Electrical Business

Business News
ABB acquires ring motor business from Alstom


July 30, 2013
By Anthony Capkun

July 30, 2013 – ABB has acquired Alstom’s ring motor business, saying the deal will enhance its gearless mill drive (GMD) system business. Financial details of the transaction were not disclosed.

Based in Bilbao, Spain, the business has about 120 employees and will become part of ABB’s Process Automation division. Regarding the deal, Alstom says it has decided to concentrate its Bilbao site on activities directly related to hydropower, thereby refocusing “on its core activities and be ready for further opportunities”. As part of the agreement with ABB, Alstom will relocate these activities to another site in Bilbao.

ABB explains GMD systems are used in the mining industry for processing large quantities of ore to extract metals such as copper, gold, platinum, iron and molybdenum. The market for these systems is expected to grow, adds the company, due to rising demand for minerals in emerging countries undergoing industrialization. Deeper mines with more complex ore bodies and lower ore grades require the grinding of increased amounts of material to yield the same volumes of metal. GMD systems are designed to address the need for extremely high ore throughput, reliability and availability of the grinding circuit, adds ABB.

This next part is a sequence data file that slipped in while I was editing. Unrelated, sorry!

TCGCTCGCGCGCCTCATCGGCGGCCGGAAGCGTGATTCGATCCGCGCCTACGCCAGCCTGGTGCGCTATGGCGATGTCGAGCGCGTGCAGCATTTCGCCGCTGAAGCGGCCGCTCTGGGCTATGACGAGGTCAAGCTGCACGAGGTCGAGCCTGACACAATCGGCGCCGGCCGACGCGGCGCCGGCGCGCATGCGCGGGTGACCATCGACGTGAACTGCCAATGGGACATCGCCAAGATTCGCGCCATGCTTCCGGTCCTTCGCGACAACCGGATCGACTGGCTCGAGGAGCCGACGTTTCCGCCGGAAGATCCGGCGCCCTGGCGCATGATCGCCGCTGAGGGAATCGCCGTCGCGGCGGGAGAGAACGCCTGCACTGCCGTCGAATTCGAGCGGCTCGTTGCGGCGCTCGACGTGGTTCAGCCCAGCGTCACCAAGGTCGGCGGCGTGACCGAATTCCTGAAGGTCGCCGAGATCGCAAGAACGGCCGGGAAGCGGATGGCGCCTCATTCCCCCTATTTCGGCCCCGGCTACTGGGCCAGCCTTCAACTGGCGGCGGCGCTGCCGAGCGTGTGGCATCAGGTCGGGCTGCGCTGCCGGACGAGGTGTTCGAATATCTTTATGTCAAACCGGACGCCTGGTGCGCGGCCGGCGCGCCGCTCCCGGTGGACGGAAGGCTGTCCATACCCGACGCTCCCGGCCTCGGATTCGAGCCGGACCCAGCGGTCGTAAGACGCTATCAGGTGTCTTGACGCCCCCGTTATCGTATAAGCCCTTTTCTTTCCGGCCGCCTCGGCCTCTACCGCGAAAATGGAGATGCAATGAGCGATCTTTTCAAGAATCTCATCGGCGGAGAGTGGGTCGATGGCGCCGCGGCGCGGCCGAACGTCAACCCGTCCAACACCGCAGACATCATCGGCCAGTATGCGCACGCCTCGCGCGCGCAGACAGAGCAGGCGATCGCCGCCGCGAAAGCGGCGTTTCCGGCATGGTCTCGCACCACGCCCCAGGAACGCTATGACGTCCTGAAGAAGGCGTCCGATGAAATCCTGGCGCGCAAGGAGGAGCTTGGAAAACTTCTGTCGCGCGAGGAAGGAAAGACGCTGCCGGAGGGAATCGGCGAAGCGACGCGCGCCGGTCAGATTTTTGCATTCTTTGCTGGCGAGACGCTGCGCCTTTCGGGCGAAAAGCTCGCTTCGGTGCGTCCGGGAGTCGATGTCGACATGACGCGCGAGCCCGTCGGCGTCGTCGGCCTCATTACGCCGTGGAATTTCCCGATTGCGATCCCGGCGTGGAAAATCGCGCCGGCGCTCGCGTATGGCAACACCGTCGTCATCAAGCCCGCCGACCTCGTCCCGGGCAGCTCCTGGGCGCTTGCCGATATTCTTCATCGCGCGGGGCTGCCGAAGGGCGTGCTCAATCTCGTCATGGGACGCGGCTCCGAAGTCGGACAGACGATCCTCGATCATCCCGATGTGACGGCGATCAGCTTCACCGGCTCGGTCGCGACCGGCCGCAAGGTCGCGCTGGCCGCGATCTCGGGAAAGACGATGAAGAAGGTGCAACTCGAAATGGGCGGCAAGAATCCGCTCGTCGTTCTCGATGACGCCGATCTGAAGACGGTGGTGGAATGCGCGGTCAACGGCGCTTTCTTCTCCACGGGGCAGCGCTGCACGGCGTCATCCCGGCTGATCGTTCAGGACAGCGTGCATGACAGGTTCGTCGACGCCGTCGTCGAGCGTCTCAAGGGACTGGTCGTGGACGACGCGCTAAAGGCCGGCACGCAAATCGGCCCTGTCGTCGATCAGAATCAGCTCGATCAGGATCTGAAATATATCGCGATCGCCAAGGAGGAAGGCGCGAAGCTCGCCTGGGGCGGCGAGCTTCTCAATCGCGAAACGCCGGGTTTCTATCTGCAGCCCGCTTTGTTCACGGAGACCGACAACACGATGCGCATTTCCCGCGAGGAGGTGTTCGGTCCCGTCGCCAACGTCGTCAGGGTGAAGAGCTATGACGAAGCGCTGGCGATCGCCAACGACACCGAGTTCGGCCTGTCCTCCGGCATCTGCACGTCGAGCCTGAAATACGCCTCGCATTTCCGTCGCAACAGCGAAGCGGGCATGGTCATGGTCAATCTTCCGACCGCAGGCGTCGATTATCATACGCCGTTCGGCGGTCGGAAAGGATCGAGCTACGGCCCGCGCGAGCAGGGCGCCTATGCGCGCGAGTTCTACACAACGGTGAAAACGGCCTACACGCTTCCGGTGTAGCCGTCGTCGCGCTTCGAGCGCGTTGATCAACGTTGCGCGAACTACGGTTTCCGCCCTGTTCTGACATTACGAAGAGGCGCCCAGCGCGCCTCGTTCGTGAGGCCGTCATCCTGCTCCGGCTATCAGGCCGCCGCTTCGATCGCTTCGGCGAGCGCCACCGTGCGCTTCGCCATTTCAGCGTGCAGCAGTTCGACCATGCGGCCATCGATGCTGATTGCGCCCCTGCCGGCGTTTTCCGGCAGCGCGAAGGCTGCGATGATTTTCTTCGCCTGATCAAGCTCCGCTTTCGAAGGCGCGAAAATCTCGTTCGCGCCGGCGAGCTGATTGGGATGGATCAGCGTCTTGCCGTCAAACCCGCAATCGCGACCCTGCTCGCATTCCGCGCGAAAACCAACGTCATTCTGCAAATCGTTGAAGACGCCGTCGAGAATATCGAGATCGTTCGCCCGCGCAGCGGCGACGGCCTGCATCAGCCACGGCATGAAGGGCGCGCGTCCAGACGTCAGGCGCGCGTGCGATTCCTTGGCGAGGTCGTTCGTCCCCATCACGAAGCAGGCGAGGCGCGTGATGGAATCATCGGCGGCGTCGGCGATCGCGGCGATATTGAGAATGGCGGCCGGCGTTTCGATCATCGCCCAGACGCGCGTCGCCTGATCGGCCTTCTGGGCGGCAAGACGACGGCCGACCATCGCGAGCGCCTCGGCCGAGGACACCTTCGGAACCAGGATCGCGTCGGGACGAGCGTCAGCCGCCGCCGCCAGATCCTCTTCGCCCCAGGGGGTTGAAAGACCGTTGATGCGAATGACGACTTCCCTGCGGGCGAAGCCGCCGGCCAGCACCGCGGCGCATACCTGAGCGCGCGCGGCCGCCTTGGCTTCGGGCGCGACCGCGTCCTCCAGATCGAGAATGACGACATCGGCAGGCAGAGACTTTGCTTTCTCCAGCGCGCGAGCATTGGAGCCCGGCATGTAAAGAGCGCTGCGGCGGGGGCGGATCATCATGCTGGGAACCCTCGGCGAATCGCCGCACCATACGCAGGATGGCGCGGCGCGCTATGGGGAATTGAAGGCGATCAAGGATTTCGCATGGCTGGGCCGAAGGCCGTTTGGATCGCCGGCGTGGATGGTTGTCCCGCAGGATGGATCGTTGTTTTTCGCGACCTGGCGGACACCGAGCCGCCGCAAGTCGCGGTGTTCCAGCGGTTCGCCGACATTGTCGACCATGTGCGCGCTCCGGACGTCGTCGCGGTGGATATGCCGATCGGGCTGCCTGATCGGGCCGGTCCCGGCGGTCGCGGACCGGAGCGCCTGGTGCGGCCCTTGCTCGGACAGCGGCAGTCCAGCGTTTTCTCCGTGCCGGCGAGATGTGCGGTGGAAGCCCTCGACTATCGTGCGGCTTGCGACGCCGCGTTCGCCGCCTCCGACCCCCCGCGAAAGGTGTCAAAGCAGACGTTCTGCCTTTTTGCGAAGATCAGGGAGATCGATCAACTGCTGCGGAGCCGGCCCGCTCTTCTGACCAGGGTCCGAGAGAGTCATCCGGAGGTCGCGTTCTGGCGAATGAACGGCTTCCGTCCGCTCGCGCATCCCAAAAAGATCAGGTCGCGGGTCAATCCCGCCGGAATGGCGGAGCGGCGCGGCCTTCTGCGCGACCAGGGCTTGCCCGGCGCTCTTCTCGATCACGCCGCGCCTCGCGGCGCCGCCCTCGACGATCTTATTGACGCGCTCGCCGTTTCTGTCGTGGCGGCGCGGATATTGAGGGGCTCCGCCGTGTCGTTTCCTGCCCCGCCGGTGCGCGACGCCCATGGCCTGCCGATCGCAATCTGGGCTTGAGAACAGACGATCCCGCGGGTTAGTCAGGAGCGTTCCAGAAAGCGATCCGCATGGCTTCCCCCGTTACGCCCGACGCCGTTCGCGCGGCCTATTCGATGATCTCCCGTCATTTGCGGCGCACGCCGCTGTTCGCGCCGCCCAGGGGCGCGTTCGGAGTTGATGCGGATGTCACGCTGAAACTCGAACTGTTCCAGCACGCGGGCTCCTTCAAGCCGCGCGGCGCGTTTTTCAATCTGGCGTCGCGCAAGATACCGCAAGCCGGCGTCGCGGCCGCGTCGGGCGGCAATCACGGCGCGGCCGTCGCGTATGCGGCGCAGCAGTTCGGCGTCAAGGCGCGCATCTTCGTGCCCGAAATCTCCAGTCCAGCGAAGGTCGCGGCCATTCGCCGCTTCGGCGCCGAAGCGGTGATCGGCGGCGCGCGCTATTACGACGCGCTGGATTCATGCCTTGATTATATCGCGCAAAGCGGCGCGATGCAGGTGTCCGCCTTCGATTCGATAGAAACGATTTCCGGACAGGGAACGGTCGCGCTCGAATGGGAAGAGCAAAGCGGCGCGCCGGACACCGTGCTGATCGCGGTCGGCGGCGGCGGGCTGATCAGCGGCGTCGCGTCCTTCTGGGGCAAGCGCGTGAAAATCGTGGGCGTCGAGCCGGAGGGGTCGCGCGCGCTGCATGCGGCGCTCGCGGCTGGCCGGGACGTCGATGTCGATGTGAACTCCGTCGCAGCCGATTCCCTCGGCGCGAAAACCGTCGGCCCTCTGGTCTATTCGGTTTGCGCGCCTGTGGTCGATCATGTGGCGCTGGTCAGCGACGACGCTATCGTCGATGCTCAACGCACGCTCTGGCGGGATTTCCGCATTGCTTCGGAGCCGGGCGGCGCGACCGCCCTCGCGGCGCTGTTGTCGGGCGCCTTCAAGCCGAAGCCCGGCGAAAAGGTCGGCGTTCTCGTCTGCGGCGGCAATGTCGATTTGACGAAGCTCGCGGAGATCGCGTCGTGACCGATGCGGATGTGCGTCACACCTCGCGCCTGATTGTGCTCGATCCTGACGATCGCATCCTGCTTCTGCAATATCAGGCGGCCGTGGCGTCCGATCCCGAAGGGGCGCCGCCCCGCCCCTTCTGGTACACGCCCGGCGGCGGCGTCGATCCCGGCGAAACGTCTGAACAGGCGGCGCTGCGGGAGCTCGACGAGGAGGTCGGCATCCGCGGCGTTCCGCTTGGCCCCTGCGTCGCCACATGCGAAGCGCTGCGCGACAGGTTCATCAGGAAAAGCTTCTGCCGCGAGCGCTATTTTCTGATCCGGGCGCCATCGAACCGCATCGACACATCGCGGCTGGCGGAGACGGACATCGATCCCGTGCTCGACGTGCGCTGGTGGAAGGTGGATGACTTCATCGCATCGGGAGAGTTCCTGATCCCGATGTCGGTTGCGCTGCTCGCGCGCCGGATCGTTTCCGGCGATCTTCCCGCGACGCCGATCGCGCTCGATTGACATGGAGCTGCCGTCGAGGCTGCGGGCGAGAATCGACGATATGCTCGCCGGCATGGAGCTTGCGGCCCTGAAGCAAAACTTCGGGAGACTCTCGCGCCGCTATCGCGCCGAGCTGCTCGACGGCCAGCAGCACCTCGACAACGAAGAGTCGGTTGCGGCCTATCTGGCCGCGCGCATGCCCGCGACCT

“The acquisition will combine the leading ring motor product from Alstom with ABB’s electrical offering for GMD systems, enabling ABB to enhance its position as a strong vertically integrated systems provider,” said Veli-Matti Reinikkala, head of ABB’s Process Automation division. “The acquired expertise and market strength will provide new opportunities for growth.”

The GMD eliminates all mechanical components of a conventional mill drive system, explains ABB; by mounting the rotor poles directly onto the mill, the mill itself becomes the rotor of the gearless motor. The gearless motor—also called wraparound or ring motor—is a very large synchronous machine that uses power electronics and a magnetic field to control the speed of the motor rotation. With no mechanical interaction between the stationary and rotating parts, there is a significant reduction in the amount of energy used, fewer parts and higher reliability, concludes ABB.

Photo 1: 22.5MW GMD system for a 38-ft autogenous grinding mill at Boliden Aitik mine, Sweden.

Photo 2: 22.4MW GMD system for a 40-ft semi-autogenous mill at Esperanza copper mine, Chile.

Photo 3: Antofagasta Minerals S.A. Esperanza copper mine, Chile.

Photo 4: Two 18.6MW GMD systems for 27-ft ball mills at Esperanza copper mine, Chile.

Photo 5: GMD at Esperanza copper mine, Antofagasta, Chile.